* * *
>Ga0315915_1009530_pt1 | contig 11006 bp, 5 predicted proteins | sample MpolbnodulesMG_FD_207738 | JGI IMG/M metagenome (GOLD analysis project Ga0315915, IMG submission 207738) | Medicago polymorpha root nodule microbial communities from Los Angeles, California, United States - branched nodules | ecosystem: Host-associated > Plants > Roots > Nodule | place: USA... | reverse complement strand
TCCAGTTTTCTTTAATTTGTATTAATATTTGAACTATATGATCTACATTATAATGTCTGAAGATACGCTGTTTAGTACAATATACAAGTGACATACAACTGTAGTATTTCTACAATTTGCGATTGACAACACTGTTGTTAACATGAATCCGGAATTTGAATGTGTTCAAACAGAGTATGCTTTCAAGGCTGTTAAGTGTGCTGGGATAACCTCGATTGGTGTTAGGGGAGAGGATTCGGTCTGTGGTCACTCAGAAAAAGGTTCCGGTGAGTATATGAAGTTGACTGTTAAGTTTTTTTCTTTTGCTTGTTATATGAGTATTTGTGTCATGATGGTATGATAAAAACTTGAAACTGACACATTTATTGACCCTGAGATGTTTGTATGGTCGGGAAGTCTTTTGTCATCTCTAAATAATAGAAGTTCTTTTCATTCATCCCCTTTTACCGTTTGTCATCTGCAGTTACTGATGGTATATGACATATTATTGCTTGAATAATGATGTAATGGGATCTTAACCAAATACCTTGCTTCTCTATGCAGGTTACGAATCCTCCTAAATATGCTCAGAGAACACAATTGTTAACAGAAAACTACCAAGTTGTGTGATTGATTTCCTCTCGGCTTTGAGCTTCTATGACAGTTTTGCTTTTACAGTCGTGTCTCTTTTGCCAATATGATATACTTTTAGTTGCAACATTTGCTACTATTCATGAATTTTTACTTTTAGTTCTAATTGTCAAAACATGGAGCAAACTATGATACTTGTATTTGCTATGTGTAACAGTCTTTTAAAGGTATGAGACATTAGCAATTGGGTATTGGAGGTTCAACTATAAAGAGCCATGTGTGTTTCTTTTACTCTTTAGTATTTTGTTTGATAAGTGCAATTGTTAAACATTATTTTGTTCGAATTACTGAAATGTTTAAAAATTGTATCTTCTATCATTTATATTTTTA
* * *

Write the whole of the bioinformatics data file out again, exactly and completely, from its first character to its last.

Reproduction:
>Ga0315915_1009530_pt1 | contig 11006 bp, 5 predicted proteins | sample MpolbnodulesMG_FD_207738 | JGI IMG/M metagenome (GOLD analysis project Ga0315915, IMG submission 207738) | Medicago polymorpha root nodule microbial communities from Los Angeles, California, United States - branched nodules | ecosystem: Host-associated > Plants > Roots > Nodule | place: USA... | reverse complement strand
TCCAGTTTTCTTTAATTTGTATTAATATTTGAACTATATGATCTACATTATAATGTCTGAAGATACGCTGTTTAGTACAATATACAAGTGACATACAACTGTAGTATTTCTACAATTTGCGATTGACAACACTGTTGTTAACATGAATCCGGAATTTGAATGTGTTCAAACAGAGTATGCTTTCAAGGCTGTTAAGTGTGCTGGGATAACCTCGATTGGTGTTAGGGGAGAGGATTCGGTCTGTGGTCACTCAGAAAAAGGTTCCGGTGAGTATATGAAGTTGACTGTTAAGTTTTTTTCTTTTGCTTGTTATATGAGTATTTGTGTCATGATGGTATGATAAAAACTTGAAACTGACACATTTATTGACCCTGAGATGTTTGTATGGTCGGGAAGTCTTTTGTCATCTCTAAATAATAGAAGTTCTTTTCATTCATCCCCTTTTACCGTTTGTCATCTGCAGTTACTGATGGTATATGACATATTATTGCTTGAATAATGATGTAATGGGATCTTAACCAAATACCTTGCTTCTCTATGCAGGTTACGAATCCTCCTAAATATGCTCAGAGAACACAATTGTTAACAGAAAACTACCAAGTTGTGTGATTGATTTCCTCTCGGCTTTGAGCTTCTATGACAGTTTTGCTTTTACAGTCGTGTCTCTTTTGCCAATATGATATACTTTTAGTTGCAACATTTGCTACTATTCATGAATTTTTACTTTTAGTTCTAATTGTCAAAACATGGAGCAAACTATGATACTTGTATTTGCTATGTGTAACAGTCTTTTAAAGGTATGAGACATTAGCAATTGGGTATTGGAGGTTCAACTATAAAGAGCCATGTGTGTTTCTTTTACTCTTTAGTATTTTGTTTGATAAGTGCAATTGTTAAACATTATTTTGTTCGAATTACTGAAATGTTTAAAAATTGTATCTTCTATCATTTATATTTTTA